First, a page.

Abstract

A differential-pressure fiber-optic airflow (DPFA) sensor based on Fabry-Perot (FP) interferometry for wind tunnel testing is proposed and demonstrated. The DPFA sensor can be well coupled with a Pitot tube, similar to the operation of the differential diaphragm capsule in the airspeed indicator on the aircraft. For differential pressure sensing between total pressure and static pressure in the airflow, an FP cavity is formed between the sensing diaphragm and a fiber end-face, and a tubule is inserted into the FP cavity. According to the principle of differential pressure derived from Bernoulli’s equation, the airflow velocity can be determined by monitoring the change of the FP cavity length. The experimental results demonstrate that a DPFA sensor with 0∼11 kPa measurable range, 826.975 nm/kPa sensitivity, and 0.008% (0.89 Pa) resolution can be realized. Combined with a 100 Hz-sweep frequency self-developed white light interferometric (WLI) interrogator and a Pitot tube, the DPFA sensor can be used for measuring the airflow velocity of 2.0∼119.24 m/s with an accuracy of 0.61%. The system is applied to the analysis of the flat-plate boundary layer, a wind tunnel experimental model, where the results are consistent with those of the theoretical analysis and from the standard electronic pressure transducer. With the large measurable range, high sweep frequency, and high precision, the system has potential application value for wind tunnel experimental investigation and in-flight measurement of airspeed.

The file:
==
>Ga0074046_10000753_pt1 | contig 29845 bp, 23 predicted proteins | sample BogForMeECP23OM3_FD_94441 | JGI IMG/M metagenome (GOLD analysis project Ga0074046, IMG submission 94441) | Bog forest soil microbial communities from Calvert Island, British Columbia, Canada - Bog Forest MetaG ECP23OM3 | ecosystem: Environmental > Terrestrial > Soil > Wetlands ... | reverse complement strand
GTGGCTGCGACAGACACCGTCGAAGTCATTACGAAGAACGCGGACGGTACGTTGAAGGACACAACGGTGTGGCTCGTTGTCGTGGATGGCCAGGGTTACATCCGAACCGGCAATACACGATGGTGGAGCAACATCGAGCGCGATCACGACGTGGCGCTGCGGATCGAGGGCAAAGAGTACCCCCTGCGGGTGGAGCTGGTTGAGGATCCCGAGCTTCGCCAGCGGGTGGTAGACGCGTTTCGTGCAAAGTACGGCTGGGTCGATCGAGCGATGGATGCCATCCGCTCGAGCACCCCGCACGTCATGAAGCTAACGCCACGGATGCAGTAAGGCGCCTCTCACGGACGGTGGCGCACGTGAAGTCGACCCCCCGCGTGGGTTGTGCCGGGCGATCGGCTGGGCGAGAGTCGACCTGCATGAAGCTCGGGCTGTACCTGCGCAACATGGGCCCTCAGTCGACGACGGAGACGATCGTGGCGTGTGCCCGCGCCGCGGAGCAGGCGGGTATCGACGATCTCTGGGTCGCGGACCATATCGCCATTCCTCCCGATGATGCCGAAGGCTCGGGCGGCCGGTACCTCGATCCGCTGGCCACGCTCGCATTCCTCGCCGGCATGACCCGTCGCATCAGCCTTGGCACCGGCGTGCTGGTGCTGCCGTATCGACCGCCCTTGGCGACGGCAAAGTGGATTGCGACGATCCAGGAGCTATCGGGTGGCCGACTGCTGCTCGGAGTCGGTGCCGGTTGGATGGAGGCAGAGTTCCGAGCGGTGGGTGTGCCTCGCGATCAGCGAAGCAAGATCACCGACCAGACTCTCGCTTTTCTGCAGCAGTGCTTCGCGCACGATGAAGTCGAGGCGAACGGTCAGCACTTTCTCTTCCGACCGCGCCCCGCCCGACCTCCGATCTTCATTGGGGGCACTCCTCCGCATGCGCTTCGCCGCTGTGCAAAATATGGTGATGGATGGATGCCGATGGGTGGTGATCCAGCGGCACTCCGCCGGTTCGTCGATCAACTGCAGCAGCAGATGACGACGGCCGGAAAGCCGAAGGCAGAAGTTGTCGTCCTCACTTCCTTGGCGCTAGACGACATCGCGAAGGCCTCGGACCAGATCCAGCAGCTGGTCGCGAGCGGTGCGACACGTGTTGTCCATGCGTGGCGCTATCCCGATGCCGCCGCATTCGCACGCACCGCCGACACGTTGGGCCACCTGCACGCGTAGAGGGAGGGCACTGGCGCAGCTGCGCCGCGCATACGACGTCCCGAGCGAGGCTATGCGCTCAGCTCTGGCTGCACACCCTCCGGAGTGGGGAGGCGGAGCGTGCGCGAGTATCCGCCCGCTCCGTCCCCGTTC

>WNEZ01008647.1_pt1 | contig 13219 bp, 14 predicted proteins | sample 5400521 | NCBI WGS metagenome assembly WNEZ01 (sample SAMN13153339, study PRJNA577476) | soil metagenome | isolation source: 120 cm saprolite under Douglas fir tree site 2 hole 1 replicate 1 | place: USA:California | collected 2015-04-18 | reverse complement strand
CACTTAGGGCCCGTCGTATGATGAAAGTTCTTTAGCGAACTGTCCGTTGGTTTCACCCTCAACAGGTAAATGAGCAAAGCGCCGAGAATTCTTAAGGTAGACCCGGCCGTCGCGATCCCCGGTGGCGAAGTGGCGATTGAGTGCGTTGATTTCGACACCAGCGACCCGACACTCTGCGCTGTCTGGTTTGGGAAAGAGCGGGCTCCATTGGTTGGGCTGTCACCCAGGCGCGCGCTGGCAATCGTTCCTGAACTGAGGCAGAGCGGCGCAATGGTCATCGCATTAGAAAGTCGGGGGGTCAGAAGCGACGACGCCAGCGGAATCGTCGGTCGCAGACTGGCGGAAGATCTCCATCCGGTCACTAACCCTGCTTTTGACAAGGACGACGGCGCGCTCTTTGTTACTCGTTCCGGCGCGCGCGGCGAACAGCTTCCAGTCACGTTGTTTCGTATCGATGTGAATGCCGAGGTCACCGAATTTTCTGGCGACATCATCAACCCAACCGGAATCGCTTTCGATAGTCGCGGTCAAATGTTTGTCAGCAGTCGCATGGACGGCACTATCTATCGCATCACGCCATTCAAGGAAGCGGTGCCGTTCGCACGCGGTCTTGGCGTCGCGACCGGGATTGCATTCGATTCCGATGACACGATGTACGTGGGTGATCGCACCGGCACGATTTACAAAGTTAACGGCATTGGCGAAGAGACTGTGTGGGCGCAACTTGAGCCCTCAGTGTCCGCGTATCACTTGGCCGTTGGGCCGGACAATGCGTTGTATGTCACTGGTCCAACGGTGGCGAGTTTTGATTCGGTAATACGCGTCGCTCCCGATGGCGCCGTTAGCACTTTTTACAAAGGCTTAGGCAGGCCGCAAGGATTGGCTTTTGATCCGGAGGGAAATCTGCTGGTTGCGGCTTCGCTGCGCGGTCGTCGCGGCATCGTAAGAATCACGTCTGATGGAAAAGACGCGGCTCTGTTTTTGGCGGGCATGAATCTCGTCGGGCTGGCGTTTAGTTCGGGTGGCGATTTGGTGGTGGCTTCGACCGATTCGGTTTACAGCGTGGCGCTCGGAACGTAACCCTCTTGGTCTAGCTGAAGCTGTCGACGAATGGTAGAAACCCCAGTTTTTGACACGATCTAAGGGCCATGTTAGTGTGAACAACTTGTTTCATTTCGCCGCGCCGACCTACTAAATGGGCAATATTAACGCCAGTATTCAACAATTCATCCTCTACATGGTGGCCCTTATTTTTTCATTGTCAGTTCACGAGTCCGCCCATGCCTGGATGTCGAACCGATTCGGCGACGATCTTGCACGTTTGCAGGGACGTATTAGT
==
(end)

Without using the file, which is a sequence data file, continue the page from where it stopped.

© 2020 Optical Society of America under the terms of the OSA Open Access Publishing Agreement

1. Introduction